JD Vance had some explaining to do. After winning a brutal and costly primary to secure the Republican nomination in the Ohio Senate race, Vance had spent the summer making few campaign appearances and allowing his Democratic opponent, Member of Congressman Tim Ryan, to dominate the airwaves.
Now polls have shown Vance, first-time candidate and author of the best-selling memoir Hillbilly Elegy, running neck and neck with Ryan in a race that many Republicans hoped would be an easy victory.
“We have a tough campaign,” Vance said at an event with supporters in Avon, Ohio last weekend. “I know a lot of people are frustrated that you haven’t seen a lot of my TV commercials this summer. Hopefully it has started to pick up over the past two weeks.
Vance’s struggle to establish a clear lead in Ohio mirrors missteps by Republican Senate candidates in other battleground states that could determine control of the vital upper house. Like Mehmet Oz in Pennsylvania and Herschel Walker in Georgia, Vance was able to win the Republican nomination after receiving Donald Trump’s endorsement, but he stumbled in his pivot to the general election.
Republicans are now racing to avoid a Democratic victory in Ohio, often at the expense of investing in other close races. If Republicans can’t drag Vance across the finish line in Ohio, it could spell the end of the party’s hopes of unseating the Senate in November’s midterm elections.
Although Trump won Ohio by eight points in 2020, recent polls show Vance and Ryan are essentially tied. National Republican groups became aware of the problems in Ohio and began to devote more resources to the race.
The Senate Leadership Fund, a Super Pac aligned with Senate Republican Leader Mitch McConnell, announced last month that it would set aside $28 million in television and radio ads to boost Vance. As the SLF increased its financial support for Vance, the group also cut about $8 million from its ad bookings in Arizona, a change the Super Pac chairman partially attributed to “an unexpected expense in Ohio.” . (The SLF announced on Tuesday that it is withdrawing from the Arizona Senate race entirely.)
The SLF’s significant investment in backing Vance underscores how well Republicans are playing defense in a surprisingly close race. Even if the SLF funding helps Vance hold on in Ohio, victory would not bring his party closer to a Senate majority, as the seat is now held by retired Republican Rob Portman.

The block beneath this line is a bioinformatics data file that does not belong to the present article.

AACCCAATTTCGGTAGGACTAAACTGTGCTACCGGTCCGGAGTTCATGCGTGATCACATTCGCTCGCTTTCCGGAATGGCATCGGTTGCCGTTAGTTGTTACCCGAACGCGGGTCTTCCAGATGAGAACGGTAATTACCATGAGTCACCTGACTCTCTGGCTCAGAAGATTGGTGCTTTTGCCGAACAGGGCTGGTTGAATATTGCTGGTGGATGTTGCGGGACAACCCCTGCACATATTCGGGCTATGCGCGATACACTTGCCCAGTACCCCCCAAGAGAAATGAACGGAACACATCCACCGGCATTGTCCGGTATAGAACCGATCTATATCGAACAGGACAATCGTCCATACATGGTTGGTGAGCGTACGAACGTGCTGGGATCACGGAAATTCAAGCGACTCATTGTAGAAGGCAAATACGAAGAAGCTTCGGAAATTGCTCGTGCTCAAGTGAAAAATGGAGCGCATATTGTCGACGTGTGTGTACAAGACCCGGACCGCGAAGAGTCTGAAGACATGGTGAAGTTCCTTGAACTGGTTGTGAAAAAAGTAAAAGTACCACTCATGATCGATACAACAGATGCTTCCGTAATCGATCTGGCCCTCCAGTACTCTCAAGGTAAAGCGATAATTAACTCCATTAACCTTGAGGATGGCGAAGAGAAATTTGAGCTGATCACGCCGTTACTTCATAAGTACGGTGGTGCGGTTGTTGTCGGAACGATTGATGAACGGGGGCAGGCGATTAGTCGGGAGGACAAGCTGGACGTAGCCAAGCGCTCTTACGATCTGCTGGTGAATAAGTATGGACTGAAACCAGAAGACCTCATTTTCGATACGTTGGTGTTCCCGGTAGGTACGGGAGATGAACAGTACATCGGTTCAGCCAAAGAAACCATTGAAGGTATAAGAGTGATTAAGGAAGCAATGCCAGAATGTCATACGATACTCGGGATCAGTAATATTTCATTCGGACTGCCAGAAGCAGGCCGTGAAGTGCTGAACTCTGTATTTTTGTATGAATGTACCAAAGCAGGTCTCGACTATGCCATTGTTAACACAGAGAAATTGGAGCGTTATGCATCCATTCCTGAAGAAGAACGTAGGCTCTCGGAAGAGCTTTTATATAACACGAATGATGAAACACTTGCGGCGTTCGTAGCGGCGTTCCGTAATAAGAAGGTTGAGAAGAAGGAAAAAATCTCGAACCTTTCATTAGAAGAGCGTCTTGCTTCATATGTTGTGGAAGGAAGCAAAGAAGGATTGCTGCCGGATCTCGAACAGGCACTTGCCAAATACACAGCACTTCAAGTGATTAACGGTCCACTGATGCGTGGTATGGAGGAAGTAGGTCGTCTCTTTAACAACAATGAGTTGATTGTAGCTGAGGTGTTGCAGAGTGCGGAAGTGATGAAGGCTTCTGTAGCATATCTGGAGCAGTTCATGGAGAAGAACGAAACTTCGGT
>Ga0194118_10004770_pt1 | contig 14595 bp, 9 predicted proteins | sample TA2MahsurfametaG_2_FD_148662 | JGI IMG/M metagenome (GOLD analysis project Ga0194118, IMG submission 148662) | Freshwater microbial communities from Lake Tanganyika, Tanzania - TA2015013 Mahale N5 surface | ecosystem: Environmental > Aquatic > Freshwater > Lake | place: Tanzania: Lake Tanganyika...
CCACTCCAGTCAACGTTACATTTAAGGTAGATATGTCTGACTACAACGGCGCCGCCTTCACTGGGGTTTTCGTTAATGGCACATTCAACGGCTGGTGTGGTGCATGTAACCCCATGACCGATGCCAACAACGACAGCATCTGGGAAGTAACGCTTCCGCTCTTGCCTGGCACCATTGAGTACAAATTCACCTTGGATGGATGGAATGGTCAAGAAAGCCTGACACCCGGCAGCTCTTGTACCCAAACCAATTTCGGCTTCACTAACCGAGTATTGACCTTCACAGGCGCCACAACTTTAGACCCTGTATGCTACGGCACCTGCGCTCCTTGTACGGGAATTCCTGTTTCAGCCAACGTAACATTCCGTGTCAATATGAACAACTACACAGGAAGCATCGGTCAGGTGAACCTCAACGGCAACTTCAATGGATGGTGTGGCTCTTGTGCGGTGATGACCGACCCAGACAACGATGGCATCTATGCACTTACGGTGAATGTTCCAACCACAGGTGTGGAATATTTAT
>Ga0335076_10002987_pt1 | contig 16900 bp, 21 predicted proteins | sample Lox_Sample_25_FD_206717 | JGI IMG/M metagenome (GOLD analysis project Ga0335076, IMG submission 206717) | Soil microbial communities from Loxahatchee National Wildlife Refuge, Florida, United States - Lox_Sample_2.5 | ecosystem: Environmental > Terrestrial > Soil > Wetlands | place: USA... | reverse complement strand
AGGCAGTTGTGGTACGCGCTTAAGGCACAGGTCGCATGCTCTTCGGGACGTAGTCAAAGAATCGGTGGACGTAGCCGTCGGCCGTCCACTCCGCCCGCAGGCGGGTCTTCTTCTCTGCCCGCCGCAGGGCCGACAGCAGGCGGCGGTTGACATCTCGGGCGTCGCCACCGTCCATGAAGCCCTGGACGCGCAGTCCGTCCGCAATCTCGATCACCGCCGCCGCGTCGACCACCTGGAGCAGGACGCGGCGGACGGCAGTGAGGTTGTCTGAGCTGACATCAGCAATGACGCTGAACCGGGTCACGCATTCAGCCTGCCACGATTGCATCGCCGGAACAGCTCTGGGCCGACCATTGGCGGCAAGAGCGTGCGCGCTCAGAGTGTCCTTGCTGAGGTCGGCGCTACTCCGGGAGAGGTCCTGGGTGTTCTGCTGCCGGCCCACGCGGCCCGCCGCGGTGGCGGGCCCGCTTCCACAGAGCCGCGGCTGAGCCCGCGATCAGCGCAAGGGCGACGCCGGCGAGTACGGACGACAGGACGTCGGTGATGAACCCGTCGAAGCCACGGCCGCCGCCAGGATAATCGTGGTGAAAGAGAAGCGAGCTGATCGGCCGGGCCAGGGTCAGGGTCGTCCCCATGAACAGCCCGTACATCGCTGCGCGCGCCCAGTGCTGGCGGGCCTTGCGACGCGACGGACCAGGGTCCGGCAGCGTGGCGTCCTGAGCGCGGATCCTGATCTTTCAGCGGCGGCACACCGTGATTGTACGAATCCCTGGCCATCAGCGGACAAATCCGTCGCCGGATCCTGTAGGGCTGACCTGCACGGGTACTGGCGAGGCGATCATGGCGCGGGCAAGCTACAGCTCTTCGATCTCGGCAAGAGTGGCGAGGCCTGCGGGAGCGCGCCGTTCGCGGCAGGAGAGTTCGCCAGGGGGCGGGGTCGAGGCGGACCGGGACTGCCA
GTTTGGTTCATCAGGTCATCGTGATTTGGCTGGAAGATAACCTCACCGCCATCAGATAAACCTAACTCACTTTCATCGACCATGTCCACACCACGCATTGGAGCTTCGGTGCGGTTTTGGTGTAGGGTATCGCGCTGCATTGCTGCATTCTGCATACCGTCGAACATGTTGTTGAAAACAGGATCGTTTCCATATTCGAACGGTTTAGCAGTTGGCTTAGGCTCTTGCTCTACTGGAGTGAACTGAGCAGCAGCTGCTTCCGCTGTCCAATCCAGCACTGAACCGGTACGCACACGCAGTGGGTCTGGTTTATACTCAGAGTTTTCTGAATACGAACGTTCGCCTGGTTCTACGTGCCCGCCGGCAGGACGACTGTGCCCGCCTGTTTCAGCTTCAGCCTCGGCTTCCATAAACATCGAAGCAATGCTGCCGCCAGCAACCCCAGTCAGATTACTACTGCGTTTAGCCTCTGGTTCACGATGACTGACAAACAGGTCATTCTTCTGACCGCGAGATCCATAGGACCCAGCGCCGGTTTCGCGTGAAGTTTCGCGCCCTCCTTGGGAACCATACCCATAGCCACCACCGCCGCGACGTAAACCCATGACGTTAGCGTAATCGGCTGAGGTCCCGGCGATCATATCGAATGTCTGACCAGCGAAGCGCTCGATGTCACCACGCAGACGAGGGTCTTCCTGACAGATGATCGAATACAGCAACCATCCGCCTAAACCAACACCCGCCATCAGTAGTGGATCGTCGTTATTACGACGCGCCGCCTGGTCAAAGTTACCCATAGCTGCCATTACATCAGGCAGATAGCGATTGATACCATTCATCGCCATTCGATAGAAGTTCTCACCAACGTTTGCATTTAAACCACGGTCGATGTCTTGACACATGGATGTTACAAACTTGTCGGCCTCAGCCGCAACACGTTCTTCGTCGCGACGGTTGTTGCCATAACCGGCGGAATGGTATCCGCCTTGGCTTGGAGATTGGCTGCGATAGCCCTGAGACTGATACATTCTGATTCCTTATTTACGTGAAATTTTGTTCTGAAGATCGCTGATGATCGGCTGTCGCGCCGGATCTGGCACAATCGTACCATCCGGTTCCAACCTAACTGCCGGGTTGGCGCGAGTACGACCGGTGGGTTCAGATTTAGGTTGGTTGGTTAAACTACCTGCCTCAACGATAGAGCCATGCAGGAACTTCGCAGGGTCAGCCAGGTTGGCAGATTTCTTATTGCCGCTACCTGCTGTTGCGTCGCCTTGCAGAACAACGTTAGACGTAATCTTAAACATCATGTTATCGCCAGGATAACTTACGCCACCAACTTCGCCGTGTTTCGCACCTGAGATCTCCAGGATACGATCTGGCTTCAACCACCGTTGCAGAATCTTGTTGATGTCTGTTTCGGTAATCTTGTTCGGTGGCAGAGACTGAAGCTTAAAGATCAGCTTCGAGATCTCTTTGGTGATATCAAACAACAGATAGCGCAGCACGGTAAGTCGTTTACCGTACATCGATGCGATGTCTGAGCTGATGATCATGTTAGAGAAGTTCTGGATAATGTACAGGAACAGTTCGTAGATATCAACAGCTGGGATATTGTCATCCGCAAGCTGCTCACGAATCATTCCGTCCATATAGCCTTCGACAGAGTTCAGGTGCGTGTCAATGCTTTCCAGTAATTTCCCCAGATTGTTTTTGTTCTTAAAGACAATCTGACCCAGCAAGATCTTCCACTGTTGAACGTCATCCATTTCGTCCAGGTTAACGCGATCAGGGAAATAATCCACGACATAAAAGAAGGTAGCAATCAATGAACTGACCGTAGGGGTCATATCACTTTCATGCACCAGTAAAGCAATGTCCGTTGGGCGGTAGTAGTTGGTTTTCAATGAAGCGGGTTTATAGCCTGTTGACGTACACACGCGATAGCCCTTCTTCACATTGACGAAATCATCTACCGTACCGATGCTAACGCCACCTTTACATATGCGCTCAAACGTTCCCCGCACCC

The reality is that Vance needs all the financial help he can get. At the end of the second quarter of 2022, Vance’s campaign reported having only $628,000 in cash, compared to $3.6 million in Ryan’s bank account. Between April and June, Vance raised and spent $1 million while fighting in the highly competitive Republican primary, while Ryan raised $8.6 million and easily won his party’s nomination.
Ryan has used his cash advantage to launch a massive publicity blitz, running ads that cast him as an independent-minded centrist and attack Vance as an out-of-touch elite with extreme opinions.
In one of Ryan’s commercials, an Ohio mother who lost her son, Joe, to opioid addiction, criticizes Vance’s now-defunct association for bringing in a doctor with pharma ties. “I have no words for how betrayed I felt,” the woman says in the ad. “JD Vance chose to help pharmaceutical companies rather than struggling people like Joe.”
In another memorable video, Ryan throws footballs at TV screens showing the Republican ads attacking him. “They say you can know a person by their enemies,” Ryan says in the ad. “Well, here are their bullshit advertisements.”
Over the summer, Ryan’s ad campaign went largely unanswered by Vance’s team, allowing the Democrat to whittle away at his opponent’s advantage in the Republican-leaning state.
“He won the primary with the help of Trump, and it was like he went into the witness protection program,” said Jessica Taylor, Senate and Governors’ editor of the Cook Political Report. , about Vance’s summer campaign schedule. “Vance took a hit in this really brutal primary, and you have to try to rehabilitate your image.”
The Ohio Democratic Party reveled in Vance’s absence from the campaign trail and the airwaves, sending out mocking statements whenever he left the state to raise funds.
“You kind of have to be here to rally people, and he didn’t come here. He’s literally been almost everywhere but here,” Ohio Democratic Party Chairwoman Elizabeth Walters said earlier this month. “It must be a tough time for the party when your flag bearer and your best candidate can’t be bothered to show up. I think they’re going to have a hard time in the fall keeping their coalition together.